Phillipe Petit was the first man to walk on a tight rope between the twin towers of the World Trade Center. His journey is documented in a wonderful film, Man on Wire. It’s the story of many different tensions: the one inside of him driving to attempt the feat, the one between him and his friends as he achieves his dream and rebellion against authority.

Like Petit, businesses need tension in order to succeed. There’s a tension in location based services, not as tangible as a high rope, but one equally important to the success of the endeavor. That tension lies between incentivizing a user to become a regular at a particular place or to explore new places.

Building usage in an LBS

Convincing a user to try a LBS (location based service) isn’t hard as most people are naturally curious. But, building habit is key to engender a vibrant community. From an economic point of view, the user must get some greater value than the cost of maintaining a presence on the service. An LBS can do this in three ways:

Gaming dynamics: Gaming dynamics tend to be the first implemented by LBS because they’re free and effective at the outset of a community. Over time, communities are filled with those incentivized by points who, if things work out, will bring others motivated by other reasons. These games are the very early adopters.

Deciding between building games for regulars or adventurers is key, particularly at the outset. Since the goal is to drive high frequency usage of these services, it’s a safe move to target regulars with some limited benefits for adventurers.

Social incentives: If the initial kindling of gaming dynamics work with regulars, then the campfire has started but it still small. By having a community, users not incentivized by points can benefit from one alternative: activity. Much like posting photos and waiting for comments and reactions, activity can be addictive. Additionally, it has huge economies of scale as most communities have 1% of the population creating the majority of the content, 9% participating in some way and 90% watching voyeuristically.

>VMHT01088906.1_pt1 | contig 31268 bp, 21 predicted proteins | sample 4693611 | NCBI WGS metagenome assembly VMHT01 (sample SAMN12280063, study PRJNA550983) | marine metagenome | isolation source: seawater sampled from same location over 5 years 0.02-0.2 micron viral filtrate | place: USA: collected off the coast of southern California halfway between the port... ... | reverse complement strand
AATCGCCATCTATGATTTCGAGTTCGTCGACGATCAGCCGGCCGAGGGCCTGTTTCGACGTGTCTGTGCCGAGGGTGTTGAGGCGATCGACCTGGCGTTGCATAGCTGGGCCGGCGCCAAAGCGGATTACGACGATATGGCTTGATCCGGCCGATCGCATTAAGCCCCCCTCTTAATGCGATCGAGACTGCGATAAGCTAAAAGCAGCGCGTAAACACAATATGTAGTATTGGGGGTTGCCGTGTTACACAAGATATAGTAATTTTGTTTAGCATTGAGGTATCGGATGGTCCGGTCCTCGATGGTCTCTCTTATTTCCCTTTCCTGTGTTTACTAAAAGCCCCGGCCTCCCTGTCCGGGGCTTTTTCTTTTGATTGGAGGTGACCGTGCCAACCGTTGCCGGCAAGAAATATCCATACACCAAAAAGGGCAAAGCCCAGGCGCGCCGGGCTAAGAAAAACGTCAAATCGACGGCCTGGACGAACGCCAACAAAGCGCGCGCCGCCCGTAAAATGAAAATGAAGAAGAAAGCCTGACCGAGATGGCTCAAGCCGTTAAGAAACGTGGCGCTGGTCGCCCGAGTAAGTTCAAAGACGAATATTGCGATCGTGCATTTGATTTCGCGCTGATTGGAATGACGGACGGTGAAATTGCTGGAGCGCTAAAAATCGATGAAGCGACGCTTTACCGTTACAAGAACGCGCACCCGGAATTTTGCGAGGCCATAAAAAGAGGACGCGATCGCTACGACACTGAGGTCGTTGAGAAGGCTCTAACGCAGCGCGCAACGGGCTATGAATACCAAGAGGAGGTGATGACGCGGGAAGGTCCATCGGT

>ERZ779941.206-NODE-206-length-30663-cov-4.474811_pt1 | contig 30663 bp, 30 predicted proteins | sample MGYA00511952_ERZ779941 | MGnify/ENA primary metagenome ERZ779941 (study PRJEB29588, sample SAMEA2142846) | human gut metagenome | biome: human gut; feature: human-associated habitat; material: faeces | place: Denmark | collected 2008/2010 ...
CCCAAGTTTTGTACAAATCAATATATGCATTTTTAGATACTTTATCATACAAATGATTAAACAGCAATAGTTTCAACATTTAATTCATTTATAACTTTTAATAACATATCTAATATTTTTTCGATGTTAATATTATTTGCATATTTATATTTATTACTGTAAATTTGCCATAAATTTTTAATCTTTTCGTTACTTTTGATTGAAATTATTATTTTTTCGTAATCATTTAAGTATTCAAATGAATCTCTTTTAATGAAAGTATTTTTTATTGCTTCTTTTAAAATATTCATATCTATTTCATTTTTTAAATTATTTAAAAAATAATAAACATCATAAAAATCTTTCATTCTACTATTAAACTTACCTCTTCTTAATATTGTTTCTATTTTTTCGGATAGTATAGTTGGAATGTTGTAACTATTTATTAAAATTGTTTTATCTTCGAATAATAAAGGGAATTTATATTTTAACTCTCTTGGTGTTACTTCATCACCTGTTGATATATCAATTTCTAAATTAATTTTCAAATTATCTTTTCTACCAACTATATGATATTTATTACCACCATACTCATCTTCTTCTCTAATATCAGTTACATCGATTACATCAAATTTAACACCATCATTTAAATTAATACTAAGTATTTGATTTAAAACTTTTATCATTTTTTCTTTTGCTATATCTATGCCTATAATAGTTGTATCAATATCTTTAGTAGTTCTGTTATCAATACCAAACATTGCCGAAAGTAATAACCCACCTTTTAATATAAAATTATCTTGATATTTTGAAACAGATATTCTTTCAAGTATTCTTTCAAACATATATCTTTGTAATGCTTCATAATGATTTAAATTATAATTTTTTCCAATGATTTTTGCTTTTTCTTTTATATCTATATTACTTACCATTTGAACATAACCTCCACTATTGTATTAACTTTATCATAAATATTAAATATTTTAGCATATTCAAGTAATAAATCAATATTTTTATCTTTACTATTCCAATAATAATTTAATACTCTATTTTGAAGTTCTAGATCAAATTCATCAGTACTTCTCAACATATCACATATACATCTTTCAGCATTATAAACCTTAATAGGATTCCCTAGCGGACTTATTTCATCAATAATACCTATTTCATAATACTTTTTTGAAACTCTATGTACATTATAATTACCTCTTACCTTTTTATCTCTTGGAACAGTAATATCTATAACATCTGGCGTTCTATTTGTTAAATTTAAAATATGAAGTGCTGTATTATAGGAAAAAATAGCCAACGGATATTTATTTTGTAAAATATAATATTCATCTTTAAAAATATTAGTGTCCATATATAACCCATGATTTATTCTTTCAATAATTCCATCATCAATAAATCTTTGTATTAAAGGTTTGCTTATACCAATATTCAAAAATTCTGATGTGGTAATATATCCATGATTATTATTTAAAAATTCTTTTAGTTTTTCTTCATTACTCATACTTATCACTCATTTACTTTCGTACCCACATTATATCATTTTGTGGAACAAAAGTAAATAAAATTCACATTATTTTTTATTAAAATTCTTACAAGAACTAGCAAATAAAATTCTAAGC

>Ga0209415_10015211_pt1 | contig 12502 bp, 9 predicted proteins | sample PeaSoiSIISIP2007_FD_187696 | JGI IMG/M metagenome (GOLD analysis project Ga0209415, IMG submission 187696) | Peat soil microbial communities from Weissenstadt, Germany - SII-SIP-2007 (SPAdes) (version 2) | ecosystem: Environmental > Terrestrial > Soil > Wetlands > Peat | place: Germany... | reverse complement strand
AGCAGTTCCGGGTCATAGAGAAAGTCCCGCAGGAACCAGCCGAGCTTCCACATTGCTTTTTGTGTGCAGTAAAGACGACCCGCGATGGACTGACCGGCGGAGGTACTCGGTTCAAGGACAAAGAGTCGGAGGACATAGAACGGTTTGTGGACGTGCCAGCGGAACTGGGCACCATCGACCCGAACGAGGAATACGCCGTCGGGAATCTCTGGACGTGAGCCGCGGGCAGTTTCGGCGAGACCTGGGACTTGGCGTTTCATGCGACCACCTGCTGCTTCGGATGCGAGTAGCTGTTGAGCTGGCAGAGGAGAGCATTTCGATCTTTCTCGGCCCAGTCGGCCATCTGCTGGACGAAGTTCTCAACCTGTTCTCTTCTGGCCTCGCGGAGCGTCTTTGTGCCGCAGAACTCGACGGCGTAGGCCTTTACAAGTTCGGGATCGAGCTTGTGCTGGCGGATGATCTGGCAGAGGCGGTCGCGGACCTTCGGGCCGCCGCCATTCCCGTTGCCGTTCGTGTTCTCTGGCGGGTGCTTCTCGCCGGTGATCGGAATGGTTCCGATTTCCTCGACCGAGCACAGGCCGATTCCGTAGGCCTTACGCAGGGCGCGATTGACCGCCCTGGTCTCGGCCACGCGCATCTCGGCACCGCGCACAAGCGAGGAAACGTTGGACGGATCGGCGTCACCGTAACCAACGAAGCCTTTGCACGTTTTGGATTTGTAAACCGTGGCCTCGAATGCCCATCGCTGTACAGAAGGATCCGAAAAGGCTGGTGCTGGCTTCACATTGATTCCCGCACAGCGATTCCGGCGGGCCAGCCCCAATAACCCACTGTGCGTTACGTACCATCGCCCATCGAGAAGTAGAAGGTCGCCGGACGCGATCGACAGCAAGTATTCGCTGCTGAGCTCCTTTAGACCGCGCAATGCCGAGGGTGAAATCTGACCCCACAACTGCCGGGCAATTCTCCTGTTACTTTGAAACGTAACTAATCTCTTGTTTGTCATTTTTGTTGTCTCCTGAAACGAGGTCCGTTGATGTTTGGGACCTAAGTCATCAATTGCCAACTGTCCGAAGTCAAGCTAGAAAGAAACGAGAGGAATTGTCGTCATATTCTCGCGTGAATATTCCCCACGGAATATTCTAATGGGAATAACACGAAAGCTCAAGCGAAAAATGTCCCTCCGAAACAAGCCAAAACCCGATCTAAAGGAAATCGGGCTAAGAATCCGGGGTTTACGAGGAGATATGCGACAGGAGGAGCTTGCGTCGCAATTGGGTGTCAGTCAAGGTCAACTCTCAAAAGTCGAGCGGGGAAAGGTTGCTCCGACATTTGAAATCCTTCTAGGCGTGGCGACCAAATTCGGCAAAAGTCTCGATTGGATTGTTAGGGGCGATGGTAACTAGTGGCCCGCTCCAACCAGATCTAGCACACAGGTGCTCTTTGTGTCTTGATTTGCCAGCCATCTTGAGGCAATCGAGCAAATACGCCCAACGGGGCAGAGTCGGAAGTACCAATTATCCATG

There are several approaches in the market place including becoming the mayor of a point of interest to receive discounts to quests and badges for the adventurous and serendipitous. But again, if the goal is to build activity, then incentives should focus on the regulars. 

Financial incentives: The fuel on the fire, financial incentives, if properly implemented can drive mass audiences the way sales and discounting has in the offline world with shoppers lining up at 5am on Black Friday at Walmart.

At the moment community has gained enough scale to command financial incentives from merchants, this is the right time to change focus and look to serve adventurers. Adventurers will begin to build in serendipity into the community and breadth into the activity highlighting new locations and undiscovered haunts. And this is when the right tension is set for the business

Once there is a community of regulars receiving exposure from adventurers, the fire is burning brightly. Compare this tension to Google search and paid results. Once Google had millions of users regularly querying for frequently visited sites, advertisers could bid to highlight other sites of potential interest. Leveraging this regular vs adventurer tension drives Google’s revenues. The same is true for an LBS.

As a result, I believe strongly that LBS should focus first on loyalty programs as monetization and usage building mechanisms. Eventually, there will be tension; and tension drives revenue.